E.g. John Doe was a curator at the Museum of Natural Art. He was in charge of bookkeeping and purchasing items for the collection. Often he traveled far distances to acquire items that could not be shipped by air mail. John Doe enjoyed the challenge of digging up old artifacts.

Present Tense: Present tense is a verb form of current action. For example, the critically acclaimed book series Hunger Games was written in first person, present tense.  Often times books in first person are written in present tense to give a feel for events happening now,  as in right now. First person can be written either in present tense or past tense, but do not feel restricted to present tense just because you want to write in first person.

E.g. 1. I am a curator at the Museum of Natural Art. I am in charge of bookkeeping and purchasing items for the collection. Often I travel far distances to acquire items that cannot be shipped by air mail. I enjoy the challenge of digging up old artifacts.

E.g. 2. I was a curator at the Museum of Natural Art. I was in charge of bookkeeping and purchasing items for the collection. Often I travelled far distances to acquire items that could not be shipped by air mail. I enjoyed the challenge of digging up old artifacts.

As you can see, both are acceptable forms of writing. Admittedly, present tense can be more difficult to write, because you might be more accustomed to thinking, speaking, and writing in past tense. If you choose to use present tense, keep in mind the verb changes, but don’t get frustrated with your writing if it proves difficult. You can always go back and edit those verbs later.

Future Tense:  Future tense is rarely used, except in rare instances of narration. It describes an event about to transpire that has not happened yet, and is looked forward to–in the future.

E.g. John Doe will be a curator at the Museum of Natural Art. He will be in charge of bookkeeping and purchasing items for the collection. He will travel far distances to acquire items that cannot be shipped by air mail. He will enjoy (we hope) the challenge of digging up old artifacts.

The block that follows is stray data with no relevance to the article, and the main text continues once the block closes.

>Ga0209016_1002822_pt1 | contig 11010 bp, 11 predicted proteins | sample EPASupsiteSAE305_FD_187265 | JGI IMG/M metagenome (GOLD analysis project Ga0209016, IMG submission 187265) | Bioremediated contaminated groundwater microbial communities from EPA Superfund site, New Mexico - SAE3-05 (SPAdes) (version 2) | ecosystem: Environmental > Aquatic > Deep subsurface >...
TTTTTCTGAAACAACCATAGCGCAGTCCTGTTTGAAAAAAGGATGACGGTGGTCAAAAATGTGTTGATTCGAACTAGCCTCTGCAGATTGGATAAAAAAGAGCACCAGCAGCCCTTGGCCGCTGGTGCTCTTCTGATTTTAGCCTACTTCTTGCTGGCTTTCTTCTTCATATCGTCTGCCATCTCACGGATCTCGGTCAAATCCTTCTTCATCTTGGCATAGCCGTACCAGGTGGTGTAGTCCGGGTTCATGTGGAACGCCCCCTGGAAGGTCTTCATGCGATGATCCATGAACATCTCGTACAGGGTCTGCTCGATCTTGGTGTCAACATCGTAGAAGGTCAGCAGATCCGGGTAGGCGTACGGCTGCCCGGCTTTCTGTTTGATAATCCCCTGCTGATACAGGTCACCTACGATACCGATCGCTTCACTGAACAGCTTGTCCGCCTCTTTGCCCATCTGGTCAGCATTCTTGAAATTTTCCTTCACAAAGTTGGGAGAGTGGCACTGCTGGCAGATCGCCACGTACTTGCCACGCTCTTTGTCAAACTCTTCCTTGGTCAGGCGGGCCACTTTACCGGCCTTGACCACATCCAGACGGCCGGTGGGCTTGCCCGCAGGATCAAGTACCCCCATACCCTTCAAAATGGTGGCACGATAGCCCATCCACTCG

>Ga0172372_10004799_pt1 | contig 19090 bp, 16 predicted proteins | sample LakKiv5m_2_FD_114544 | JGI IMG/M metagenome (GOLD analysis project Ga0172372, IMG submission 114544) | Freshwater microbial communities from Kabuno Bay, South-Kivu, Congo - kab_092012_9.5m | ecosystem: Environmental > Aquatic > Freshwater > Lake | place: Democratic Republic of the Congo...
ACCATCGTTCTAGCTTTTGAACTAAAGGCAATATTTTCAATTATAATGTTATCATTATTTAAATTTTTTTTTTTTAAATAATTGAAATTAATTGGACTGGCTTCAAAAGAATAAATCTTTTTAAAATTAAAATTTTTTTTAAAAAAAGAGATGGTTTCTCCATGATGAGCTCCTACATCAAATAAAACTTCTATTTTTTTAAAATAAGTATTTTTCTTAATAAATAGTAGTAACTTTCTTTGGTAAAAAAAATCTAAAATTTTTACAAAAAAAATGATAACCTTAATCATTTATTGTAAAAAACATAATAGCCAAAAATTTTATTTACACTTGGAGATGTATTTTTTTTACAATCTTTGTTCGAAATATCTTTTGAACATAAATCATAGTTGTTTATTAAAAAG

Future tense can be used when characters are planning a battle strategy or other event to be held in the near future. You can write your whole book in future tense, it is possible…If you like that sort of challenge. But you may find it too wordy with all the extra verbs, and confusing to boot. Your editor might not appreciate it, but then again, this is your story. And who knows, you might be the new JK Rowling. So push the boundaries and be who you want to be.

That’s all for today, friends. Have a pleasant Easter and Passover week.

~FanTC

30 Days to Publishing

30 Days to Publishing (2)

Determination

Today we are going to talk about a little thing called “determination”. Webster defines it as “the act of coming to a decision”, and I want you to keep this in the background of your mind–the act. Coming to a decision starts in the mind. What do you want? Are you journaling? Blogging? Noveling? Regardless of the genre, you will be able to use many of these tips.

First, let’s address your fear–what is keeping you from this writing project? Don’t try to deny it, something very well may be holding you back. And that is okay. Honest. I would like you to take five minutes–set your timer–and write down why you have been putting this project off.

Lack of inspiration?
Failure?
Publicity?
Money?
Peer opinions?

After your five minutes, I am going to tell you the words that changed my perspective:

You cannot fail for trying.

There. That knocked out one fear. Block those obsticals from your mind. Now take a deep breath and slowly let it out. Remember what brought you here. You wanted to write. You imagined this amazing article, conceived an epic novel, and it got you excited. Everyone has a story, and in the words of the NaNoWriMo staff, the world needs your story.

So let us set ourselves to the task. Commit yourself mentally. Get excited. You are about to start an adventure, and now comes the action. Go buy your books, set up your Word Document, open your blog, get out your super sleuth detective journalist recorder, and get to work. Rekindle your love for writing, or discover for the first time the joy of writing! In my 30 Days to Publishing, I will walk with you step by step through the process of writing your project, editing the manuscript, and navigating the labyrinth of editors, agents, and publishing houses. This blog will update daily to complete my own challenge 500 words in 31 days, so check back to see where we are at in the lesson.

Tomorrow I am excited, because we will start with the subject I honestly used to dislike, but through the years of writing I have grown to enjoy this process. Everything requires research–even fiction. Especially fiction. We will take a look at it through the eyes of beginning a fiction novel, but the steps will also be applicable to other areas of writing as well. If you are just joining us, introduce yourself in the comments and let us know what you are working on. We will have writing prompts to hone those skills and get you warmed up for the task. Are you committed? Are you exciting? Then get ready to work.

Determination starts in the mind and ends up on paper.